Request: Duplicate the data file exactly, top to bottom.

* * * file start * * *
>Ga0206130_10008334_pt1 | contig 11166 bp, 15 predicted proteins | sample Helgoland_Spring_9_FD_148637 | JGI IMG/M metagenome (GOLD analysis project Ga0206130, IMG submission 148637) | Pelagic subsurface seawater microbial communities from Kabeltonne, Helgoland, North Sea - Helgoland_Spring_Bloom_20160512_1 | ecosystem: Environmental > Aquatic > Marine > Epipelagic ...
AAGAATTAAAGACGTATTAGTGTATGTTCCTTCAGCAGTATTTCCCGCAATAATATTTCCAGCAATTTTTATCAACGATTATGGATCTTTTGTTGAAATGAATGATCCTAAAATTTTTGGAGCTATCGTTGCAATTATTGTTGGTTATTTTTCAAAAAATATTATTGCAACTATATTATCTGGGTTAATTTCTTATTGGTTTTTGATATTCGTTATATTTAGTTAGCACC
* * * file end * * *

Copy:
>Ga0206130_10008334_pt1 | contig 11166 bp, 15 predicted proteins | sample Helgoland_Spring_9_FD_148637 | JGI IMG/M metagenome (GOLD analysis project Ga0206130, IMG submission 148637) | Pelagic subsurface seawater microbial communities from Kabeltonne, Helgoland, North Sea - Helgoland_Spring_Bloom_20160512_1 | ecosystem: Environmental > Aquatic > Marine > Epipelagic ...
AAGAATTAAAGACGTATTAGTGTATGTTCCTTCAGCAGTATTTCCCGCAATAATATTTCCAGCAATTTTTATCAACGATTATGGATCTTTTGTTGAAATGAATGATCCTAAAATTTTTGGAGCTATCGTTGCAATTATTGTTGGTTATTTTTCAAAAAATATTATTGCAACTATATTATCTGGGTTAATTTCTTATTGGTTTTTGATATTCGTTATATTTAGTTAGCACC